Imagine Black Sabbath discarding their heaviness a bit (but not altogether), speeding up and reaching out for outer space. This intriguing thought crystallized 30 years ago in 1972 in the form of Doremi Fasol Latido. Dave Anderson left the band and bassist-cum-occasional vocalist Lemmy Kilminster (later to form Motorhead..He would be the lead vocalist there) and drummer Simon King joined Hawkwind and the result was - the heaviest album of the space lords' illustrious career. Expect a thoroughly acid-tinged, space-metallic daze.
"Brainstorm" starts up the proceedings with a repetitive sonic assault that picks up in speed with time with energized drumming and guitars. Nik Turner's vocals sound like BOC's Buck Dharma on acid and out of his mind. A repetition of the "You Shouldn't Do That" technique. "Space is Deep" begins in an acoustic fashion and gets synth and guitar heavy. Real trippy stuff. "One Change" merely serves as a keyboard bridge to the next tune "Lord of light" which features rumbling bass playing by Lemmy and repetitive vocal recitation. Truly amazing. I love "Down Through the Night". It has a stoner chorus (if ever there is anything called so) and never fails to put a smile on my face. It is "Come on baby Light my Fire" on acid. LOL. Jim Morrison enters Dave Brock's soul temporarily. The bass line in the chant "Time We Left This World Today" kicks ass and is again repetitive in a good way. The totally stoned acoustic journey called "The Watcher" serves as a brilliant ending to the album with Lemmy on the vocals.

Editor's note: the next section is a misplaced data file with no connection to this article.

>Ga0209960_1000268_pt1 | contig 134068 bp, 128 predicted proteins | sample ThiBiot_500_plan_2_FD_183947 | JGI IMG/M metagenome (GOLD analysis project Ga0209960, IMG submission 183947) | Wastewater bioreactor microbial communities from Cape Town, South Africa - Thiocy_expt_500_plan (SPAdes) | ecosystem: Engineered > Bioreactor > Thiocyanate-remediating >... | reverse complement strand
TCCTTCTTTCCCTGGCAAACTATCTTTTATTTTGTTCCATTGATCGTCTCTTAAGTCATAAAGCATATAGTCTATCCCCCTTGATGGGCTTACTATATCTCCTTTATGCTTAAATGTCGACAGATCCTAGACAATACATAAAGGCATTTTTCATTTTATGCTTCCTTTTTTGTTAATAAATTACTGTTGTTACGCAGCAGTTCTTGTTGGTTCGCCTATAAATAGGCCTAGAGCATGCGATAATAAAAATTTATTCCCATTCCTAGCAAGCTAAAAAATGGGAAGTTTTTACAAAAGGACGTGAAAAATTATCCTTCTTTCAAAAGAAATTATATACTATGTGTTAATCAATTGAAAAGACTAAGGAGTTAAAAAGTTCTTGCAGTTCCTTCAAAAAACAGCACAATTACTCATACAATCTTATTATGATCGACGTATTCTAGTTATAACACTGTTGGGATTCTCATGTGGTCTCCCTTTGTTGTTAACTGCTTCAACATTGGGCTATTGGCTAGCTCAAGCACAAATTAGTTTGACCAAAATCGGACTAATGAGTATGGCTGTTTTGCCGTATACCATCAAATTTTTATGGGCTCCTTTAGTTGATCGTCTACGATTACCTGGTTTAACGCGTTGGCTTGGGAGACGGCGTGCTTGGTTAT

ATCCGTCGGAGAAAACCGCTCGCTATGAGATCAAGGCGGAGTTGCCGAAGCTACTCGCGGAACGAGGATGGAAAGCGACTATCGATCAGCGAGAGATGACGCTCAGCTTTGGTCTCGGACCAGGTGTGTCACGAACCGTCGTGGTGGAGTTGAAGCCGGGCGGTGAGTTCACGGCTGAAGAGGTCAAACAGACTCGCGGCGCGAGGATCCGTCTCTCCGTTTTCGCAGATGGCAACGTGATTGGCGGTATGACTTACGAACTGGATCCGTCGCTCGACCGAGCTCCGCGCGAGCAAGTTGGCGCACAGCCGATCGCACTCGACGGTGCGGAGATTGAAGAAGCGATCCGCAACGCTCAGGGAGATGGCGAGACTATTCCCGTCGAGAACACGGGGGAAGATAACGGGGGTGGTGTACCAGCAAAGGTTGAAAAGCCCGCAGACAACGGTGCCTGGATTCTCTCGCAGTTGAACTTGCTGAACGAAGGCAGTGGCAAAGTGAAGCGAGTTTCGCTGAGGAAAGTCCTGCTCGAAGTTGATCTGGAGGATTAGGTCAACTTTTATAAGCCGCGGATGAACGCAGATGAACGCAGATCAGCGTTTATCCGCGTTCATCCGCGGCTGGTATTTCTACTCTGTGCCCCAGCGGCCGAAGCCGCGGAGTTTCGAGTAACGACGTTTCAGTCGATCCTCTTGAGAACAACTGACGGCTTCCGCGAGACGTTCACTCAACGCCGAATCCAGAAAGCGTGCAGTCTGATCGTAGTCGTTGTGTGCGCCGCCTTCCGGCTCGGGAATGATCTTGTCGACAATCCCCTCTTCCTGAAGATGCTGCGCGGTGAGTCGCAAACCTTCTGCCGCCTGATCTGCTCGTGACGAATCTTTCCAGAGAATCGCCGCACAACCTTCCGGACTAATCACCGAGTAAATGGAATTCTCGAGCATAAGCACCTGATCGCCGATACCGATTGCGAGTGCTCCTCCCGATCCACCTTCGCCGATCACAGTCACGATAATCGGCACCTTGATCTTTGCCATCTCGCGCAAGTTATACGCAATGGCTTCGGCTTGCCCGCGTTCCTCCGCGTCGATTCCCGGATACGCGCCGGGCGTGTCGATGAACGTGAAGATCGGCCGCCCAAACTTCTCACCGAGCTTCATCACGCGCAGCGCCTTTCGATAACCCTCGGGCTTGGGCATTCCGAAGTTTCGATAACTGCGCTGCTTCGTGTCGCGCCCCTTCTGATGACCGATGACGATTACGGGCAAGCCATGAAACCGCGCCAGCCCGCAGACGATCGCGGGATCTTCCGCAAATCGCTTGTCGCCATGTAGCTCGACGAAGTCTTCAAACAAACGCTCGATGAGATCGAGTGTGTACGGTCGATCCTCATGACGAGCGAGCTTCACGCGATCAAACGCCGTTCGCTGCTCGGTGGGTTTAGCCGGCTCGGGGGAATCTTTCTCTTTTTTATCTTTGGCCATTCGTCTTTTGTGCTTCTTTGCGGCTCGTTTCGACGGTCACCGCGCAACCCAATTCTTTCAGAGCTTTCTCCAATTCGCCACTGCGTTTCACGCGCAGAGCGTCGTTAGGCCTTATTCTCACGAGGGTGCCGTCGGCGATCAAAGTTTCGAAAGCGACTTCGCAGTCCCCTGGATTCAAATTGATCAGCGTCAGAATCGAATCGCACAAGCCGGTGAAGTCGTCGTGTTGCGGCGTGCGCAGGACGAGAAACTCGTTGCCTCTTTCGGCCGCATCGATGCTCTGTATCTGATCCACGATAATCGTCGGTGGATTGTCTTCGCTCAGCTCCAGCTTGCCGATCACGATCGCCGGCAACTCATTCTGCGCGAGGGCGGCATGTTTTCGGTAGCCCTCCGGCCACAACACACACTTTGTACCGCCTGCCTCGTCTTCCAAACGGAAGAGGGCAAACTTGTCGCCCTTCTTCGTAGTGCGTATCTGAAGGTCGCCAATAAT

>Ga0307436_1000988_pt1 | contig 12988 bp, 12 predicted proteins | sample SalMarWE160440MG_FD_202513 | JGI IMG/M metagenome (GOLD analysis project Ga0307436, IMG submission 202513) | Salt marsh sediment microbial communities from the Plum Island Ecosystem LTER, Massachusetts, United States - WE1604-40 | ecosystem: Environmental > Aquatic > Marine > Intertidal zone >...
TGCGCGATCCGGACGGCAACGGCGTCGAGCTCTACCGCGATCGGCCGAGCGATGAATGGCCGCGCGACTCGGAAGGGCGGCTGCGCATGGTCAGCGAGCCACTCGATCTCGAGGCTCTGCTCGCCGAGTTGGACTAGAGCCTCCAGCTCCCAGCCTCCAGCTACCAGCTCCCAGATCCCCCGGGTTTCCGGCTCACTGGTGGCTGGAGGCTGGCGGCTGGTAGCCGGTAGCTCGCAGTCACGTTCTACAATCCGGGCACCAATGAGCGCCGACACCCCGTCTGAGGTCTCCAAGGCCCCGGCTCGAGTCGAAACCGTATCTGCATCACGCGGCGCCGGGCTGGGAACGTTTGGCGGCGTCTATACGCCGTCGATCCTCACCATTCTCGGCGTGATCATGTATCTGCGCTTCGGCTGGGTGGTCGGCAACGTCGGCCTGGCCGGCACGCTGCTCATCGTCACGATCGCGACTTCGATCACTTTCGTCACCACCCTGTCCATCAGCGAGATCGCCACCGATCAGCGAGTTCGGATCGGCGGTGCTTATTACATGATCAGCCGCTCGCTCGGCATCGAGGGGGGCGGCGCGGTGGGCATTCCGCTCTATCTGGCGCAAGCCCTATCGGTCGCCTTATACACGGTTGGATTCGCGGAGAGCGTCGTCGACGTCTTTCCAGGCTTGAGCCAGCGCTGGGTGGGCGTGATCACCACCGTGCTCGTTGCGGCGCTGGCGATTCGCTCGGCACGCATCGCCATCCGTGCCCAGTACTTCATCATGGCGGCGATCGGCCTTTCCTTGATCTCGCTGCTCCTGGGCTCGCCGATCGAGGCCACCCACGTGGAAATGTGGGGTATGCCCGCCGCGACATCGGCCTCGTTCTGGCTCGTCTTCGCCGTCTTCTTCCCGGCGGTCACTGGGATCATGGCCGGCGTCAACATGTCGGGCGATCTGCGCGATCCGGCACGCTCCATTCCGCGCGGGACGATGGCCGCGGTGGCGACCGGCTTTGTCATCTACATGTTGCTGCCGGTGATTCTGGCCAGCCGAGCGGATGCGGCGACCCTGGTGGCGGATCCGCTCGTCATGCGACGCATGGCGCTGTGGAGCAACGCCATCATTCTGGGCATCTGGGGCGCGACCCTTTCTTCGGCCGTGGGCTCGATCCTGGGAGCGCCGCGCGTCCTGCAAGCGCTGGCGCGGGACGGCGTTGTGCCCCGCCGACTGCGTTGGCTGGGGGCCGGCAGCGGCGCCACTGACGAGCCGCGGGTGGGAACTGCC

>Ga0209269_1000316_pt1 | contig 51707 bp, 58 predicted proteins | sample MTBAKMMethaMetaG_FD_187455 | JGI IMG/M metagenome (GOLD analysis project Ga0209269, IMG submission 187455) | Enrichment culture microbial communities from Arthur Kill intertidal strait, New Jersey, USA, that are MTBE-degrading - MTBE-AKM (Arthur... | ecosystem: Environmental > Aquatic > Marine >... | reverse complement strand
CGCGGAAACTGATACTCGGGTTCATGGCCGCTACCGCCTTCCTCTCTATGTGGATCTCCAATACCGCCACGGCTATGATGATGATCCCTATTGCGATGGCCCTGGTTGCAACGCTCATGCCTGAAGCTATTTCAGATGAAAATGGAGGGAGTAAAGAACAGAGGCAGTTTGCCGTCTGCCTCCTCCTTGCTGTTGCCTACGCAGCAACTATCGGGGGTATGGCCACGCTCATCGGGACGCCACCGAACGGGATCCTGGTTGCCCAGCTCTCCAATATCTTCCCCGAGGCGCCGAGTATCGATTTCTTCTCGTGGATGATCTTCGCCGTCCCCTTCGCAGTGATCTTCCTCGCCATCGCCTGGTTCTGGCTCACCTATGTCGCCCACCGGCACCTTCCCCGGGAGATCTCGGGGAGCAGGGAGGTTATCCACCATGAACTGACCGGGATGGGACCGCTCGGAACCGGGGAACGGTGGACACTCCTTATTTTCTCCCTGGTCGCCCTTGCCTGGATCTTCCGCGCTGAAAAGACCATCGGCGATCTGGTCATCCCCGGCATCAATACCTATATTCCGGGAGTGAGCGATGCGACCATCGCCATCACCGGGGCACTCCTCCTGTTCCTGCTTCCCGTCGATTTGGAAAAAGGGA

If you love this album and the previous In Search of Space, be sure to pick up the double live album Space Ritual. It is a totally acid-drenched double album throughout with accelerated versions of early Hawkwind stuff. This is genre defining space rock.
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